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“Mr. Sunshine” (2018): Jane Austen meets Downton Abbey

Viewers are treated, in this 24-episode series, Mr. Sunshine,  to a glimpse of  Korean history that few outside of Korea will be familiar with .   Screenwriting legend, Kim Eun Sook, has created an  intricate historical romance set in 1871, when a US military ship docked in Korea, wishes to expand into Asia for the exploitation of natural resources and land.  We first are introduced to Mr. Sunshine , Eugene Choi (Lee Byung-hun), as a nine-year old Korean boy born into a family of slaves.   In a dramatic turn of events, the little boy runs away with an American missionary  to New York City.  Thirty years later, as a U.S. military officer, Choi is sent to Joseon (Korea) and  unexpectedly falls in love with a beautiful  aristocrat’s daughter, Go Ae-sin (Kim Tae-ri), a member of the class which enabled the slavery of his parents.

Jumping ahead thirty-four years to 1904, Japan breaks off relations with Russia, President Teddy Roosevelt says publicly that he would “maintain the strictest neutrality” between Russia and Japan but privately he writes: “The sympathies of the United States are entirely on Japan’s side.”

Go Ae-sin

In this complex political backdrop, Roosevelt cuts off relations with Korea, setting up a US “legation” and approving the annexation of Korea to Japan. This is the stage for Mr. Sunshine

U.S. army captain, Eugene Choi , is seen at the White House meeting with President Theodore Roosevelt.  His main mission as deputy consul is to maneuver among the four colonial powers –the US, Russia, China  and Japan–looking to exploit the newly independent Korea.  Slavery is slowly being abolished, a small middle-class is emerging, and Western customs are finding their way into a proud nation.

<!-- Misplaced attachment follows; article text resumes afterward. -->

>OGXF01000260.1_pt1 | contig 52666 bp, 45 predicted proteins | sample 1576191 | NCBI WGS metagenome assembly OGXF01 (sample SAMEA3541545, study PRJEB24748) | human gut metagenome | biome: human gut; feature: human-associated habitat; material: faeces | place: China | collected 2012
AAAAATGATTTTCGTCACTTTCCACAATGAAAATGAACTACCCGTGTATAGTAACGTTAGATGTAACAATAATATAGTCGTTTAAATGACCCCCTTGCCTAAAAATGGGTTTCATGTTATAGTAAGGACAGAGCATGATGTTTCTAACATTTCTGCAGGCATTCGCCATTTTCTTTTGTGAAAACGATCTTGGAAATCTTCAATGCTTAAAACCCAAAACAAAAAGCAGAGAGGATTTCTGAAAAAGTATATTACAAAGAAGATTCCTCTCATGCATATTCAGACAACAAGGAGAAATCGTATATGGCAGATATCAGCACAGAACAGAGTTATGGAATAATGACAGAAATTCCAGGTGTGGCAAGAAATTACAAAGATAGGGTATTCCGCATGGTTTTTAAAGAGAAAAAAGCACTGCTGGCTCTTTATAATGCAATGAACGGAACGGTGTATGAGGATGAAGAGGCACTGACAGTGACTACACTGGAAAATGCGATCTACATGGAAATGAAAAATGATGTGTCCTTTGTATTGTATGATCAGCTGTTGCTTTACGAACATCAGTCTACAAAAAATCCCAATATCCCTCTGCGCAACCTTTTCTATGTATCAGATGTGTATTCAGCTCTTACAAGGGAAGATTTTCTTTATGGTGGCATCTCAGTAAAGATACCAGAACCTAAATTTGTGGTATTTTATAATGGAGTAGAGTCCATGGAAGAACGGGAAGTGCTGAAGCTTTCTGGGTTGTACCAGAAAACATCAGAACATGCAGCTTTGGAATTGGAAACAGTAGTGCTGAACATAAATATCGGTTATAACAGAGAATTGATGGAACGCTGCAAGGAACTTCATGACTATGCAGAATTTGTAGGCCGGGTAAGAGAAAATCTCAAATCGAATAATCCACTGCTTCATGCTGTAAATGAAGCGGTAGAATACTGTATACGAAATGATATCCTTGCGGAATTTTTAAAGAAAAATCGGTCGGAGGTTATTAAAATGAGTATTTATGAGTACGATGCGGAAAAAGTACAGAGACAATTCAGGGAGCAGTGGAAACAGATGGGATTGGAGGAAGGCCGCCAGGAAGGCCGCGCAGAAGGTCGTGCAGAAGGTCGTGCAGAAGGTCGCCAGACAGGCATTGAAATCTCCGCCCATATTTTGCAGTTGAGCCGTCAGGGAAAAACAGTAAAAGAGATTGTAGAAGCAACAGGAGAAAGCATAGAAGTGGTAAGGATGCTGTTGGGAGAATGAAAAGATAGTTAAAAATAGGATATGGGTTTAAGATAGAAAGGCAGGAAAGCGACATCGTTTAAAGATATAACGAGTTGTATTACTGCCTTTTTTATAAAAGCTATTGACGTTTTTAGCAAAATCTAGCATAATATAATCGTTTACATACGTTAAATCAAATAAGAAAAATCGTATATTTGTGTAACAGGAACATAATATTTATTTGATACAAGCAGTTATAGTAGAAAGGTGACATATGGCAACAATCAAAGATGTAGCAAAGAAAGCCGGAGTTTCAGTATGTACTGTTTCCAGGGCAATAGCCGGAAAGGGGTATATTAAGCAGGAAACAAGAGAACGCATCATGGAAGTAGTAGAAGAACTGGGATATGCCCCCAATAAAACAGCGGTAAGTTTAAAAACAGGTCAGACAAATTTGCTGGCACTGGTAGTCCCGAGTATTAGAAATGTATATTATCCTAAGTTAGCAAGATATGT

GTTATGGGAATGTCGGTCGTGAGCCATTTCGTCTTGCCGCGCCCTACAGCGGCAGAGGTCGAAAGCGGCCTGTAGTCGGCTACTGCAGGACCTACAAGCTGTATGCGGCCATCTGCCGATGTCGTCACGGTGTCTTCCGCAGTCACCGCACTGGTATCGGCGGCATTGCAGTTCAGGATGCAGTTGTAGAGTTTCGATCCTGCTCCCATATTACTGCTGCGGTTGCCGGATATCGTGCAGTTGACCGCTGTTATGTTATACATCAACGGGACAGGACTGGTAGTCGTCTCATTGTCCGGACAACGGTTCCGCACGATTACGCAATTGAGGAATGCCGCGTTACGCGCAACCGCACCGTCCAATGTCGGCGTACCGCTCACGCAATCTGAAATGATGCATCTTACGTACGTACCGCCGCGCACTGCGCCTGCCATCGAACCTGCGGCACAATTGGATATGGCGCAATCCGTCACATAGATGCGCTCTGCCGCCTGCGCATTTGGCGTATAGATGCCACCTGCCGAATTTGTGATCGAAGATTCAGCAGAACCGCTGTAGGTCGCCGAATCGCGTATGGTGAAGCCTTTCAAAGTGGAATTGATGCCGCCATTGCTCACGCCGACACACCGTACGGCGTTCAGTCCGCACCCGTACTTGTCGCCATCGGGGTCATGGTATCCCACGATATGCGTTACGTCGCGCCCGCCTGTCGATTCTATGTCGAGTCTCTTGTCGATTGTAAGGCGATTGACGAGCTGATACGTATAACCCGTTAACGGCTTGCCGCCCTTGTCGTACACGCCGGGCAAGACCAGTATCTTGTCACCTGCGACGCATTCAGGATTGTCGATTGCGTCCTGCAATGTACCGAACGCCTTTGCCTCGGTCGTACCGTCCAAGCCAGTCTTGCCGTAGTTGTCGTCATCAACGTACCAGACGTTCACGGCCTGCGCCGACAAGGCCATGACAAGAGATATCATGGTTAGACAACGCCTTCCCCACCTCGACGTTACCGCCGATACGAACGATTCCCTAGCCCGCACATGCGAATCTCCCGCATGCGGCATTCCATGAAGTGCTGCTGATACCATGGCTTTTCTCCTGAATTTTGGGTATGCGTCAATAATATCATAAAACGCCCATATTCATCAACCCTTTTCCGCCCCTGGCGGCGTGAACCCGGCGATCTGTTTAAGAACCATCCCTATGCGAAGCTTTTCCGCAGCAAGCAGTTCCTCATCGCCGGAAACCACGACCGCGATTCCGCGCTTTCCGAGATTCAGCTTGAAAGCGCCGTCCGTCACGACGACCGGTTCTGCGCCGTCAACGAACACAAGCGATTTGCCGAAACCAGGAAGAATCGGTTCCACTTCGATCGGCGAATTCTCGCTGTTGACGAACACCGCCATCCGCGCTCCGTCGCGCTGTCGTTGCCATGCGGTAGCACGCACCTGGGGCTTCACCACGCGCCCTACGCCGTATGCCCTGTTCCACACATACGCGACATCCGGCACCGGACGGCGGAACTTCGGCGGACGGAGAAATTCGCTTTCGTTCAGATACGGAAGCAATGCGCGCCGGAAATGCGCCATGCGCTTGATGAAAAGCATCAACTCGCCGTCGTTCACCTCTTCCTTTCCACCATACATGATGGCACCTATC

Mr. Sunshine has a complicated roster of characters,– both villains and protagonists—who, at times, fuse into bromance and arch-rivals for the love of the exquisite Ae-sin .   This series has a delightful comic tone between the three major male characters simulating peacocks in posturing before Ae-sin.  Yet there is a slapstick vibe to other comic scenes which are ill-fitted, at least for a foreign audience.  Maintaining a Jane Austen-type romantic tension over twenty-four hour-long episodes requires a meticulous attention to plot and dialogue, something the screenwriter does in  surprisingly inventive plot-points.  

Few of these actors will ever become household names in our Hollywood film industry, but their talents are as good as  any iconic Hollywood performer.  Lee Byung-hun as Eugene Choi delivers a riveting performance full of subtle conflict (for example, between the land of his birth and the country he calls home)  and emotions that are revealed on his face.  It’s difficult for this viewer to take her eyes off him. The quiet nature of his character makes those rare intense outbursts of rage and grief even more effective.

Mr. Sunshine will appeal to selected audiences  for its visually stunning and melodramatic episodes as well as its unique portrayal of a lesser-known historical period for most American viewers.  Others may  relegate Mr. Sunshine to the level of soap opera in costume but to do so would be to miss out on a romance with historical underpinnings.

Note:  Available to stream on Netflix.


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